Park Service evacuates Sequoia archives to UC Merced

John Lindt

National parks rescue archives from potential danger, partners with UC Merced to ensure their safety

SEQUOIA AND KINGS CANYON NATIONAL PARKS – Staff worked under ash-filled skies to evacuate the Sequoia and Kings Canyon National Parks archives to UC Merced in mid-September fearing a wildfire could overrun park headquarters in Three Rivers.

Ward Eldredge warily monitored the fire’s progress. As curator of the archives of the Sequoia and Kings Canyon National Parks (SEKI), he deliberated what would need to be done if the nearby Castle Fire continued its approach toward the parks’ headquarters. The air around Three Rivers grew thick with smoke. It was looking bad.

“The fire had exhibited some very alarming behavior — long runs, great distances traveled,” Eldredge recalled.

Residents of the Sierra Nevada foothills community spent the weekend of Sept. 12-13 preparing to evacuate. And, if the fire reached the town, Eldredge reasoned, “it’s only five more miles up the canyon before we get to headquarters.

“That’s when everybody started looking at this very closely — the idea that the fire might reach the headquarters complex,” he said. “If that’s the case, there’s going to be a whole bunch of things at risk.”

130 years of history

The archives contain the 130-year history of the Sequoias, the country’s second-oldest national park: documents dating to its founding; tens of thousands of photographs and negatives; early journals of guides and rangers; plant samples of every known species; and a collection of precious baskets from the Yokuts, some of the land’s earliest inhabitants.

All of it was at risk. To save it, quickly and safely, Eldredge turned to a relative newcomer on the landscape — the 15-year-old campus of UC Merced.

“At the mountain headquarters there is a complete record of what a national park is, what a national park could be and how it has changed over the course of the 20th century. That story is told in this really fascinating documentary record,” Eldredge said.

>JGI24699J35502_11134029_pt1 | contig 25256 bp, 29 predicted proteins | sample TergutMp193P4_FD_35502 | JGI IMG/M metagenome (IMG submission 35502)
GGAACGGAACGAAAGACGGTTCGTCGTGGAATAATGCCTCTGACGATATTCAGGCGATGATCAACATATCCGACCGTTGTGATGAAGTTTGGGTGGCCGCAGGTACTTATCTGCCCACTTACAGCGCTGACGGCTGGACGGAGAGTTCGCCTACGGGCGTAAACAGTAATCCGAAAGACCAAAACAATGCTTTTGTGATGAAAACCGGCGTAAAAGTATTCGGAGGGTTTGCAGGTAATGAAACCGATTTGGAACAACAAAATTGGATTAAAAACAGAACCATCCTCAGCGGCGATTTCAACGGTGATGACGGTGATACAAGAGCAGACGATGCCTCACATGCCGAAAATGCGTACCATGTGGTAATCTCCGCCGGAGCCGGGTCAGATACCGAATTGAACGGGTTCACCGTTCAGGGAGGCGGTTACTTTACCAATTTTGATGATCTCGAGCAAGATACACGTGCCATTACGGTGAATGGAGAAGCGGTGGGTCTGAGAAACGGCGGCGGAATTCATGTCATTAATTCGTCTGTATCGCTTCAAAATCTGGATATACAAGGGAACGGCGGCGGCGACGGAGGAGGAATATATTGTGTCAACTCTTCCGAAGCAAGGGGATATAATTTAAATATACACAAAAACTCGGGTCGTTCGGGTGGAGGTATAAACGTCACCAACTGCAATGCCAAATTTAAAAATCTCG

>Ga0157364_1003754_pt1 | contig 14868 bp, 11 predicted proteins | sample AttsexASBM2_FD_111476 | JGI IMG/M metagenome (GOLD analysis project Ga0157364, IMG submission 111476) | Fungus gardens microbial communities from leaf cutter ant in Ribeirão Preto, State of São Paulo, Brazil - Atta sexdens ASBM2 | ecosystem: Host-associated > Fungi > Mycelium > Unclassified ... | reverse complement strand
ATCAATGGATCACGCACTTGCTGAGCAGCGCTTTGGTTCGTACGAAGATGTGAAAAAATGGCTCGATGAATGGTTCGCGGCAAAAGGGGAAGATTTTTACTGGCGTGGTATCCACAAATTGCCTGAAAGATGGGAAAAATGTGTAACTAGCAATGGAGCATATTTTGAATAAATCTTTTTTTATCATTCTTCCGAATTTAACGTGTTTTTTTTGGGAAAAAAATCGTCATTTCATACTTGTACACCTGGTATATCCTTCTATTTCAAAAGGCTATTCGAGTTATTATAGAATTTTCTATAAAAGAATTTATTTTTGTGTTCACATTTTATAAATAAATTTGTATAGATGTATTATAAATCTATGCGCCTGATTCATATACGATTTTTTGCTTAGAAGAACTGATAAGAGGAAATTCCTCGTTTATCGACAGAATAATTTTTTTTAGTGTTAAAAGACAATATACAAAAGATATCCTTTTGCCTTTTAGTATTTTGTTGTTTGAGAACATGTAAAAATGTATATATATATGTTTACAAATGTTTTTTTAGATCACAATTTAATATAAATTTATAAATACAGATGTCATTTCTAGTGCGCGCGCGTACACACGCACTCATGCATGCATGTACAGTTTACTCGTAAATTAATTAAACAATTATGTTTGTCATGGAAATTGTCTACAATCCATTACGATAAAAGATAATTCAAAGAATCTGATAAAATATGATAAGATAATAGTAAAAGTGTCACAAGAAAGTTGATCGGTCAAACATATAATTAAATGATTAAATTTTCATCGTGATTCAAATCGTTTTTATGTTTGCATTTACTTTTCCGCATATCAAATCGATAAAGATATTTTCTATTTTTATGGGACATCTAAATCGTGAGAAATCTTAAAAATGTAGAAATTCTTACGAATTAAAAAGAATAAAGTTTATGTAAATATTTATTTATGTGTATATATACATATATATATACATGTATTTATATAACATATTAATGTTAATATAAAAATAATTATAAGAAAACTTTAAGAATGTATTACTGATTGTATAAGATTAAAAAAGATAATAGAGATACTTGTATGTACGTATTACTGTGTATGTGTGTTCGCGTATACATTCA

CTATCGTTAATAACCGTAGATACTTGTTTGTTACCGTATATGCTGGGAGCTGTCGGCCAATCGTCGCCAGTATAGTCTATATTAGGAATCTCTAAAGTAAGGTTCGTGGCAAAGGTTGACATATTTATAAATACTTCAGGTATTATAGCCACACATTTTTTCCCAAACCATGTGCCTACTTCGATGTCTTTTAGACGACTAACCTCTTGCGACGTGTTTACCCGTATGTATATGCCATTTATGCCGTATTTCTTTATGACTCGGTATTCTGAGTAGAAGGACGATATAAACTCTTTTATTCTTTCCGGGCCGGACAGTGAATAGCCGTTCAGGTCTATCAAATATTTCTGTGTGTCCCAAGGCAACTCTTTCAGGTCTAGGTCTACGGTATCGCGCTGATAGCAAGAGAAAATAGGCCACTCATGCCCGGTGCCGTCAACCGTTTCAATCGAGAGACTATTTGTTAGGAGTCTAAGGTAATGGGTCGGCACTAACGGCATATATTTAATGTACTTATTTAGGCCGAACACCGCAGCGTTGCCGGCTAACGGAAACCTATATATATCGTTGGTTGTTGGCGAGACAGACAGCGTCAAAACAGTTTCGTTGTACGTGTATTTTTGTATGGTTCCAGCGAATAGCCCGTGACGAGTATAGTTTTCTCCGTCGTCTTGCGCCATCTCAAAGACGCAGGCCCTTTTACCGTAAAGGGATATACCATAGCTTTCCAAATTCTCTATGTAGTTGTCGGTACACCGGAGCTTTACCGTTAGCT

The artifacts include documents from the Mather Mountain Party, a group of influential figures led by industrialist and conservationist Stephen Mather, whose 1915 trek into the Sierra was instrumental in creating the National Park Service the next year.

“That trip was in Sequoia National Park,” Eldredge said. “We have a photo album that was assembled and belonged to one of the participants, Mark Daniels.”

There are photo albums documenting the Civilian Conservation Corps at the end of the Great Depression; park budgets and manager logs; the diaries of individual rangers who spent summers in back country cabins; administrative correspondence with outside agencies such as the Sierra Club; and wildlife observations, including all manner of bear incidents.

“Essentially, anything that happened in Sequoia and Kings Canyon,” he said. “It’s hard to exaggerate the breadth of the records.”

Having the help of UC Merced, he said, enabled them to move 12 herbarium cabinets — large metal cases — holding the parks’ collection of 8,000 plant samples known as “vouchers,” which Eldredge said are “the ultimate proof that something is here.”

“With the changing ecosystems,” he said, “it’s really important to have that physical, tangible proof.”

As the team prepared to leave Three Rivers, Eldredge said he was, “so shattered because it had been multiple days of stress.”

“There were several lucky breaks — a compounding of good fortune. And a whole bunch of that was just the good will of UC Merced. Just utterly and completely. There were parts of the collection that we wouldn’t have been able to get out without their help,” Eldredge added.

The cooperation has sparked discussions on how UC Merced could further collaborate with the parks and Yosemite National Park, about 75 miles northeast of the campus.

“Both Yosemite and SEKI archives are located in very vulnerable locations,” Emily Lin, the UC Merced librarian said, noting that a 2018 fire nearly reached Yosemite’s archive building. “It would be a disaster if either of those were ever destroyed by fire. The other challenge is, where they’re located, they’re less accessible to researchers.”

Lin said UC Merced hopes to also become a hub for a “mountain-valley archive,” one that encompasses the Sierra Nevada region as well as the agricultural collections of the San Joaquin Valley.

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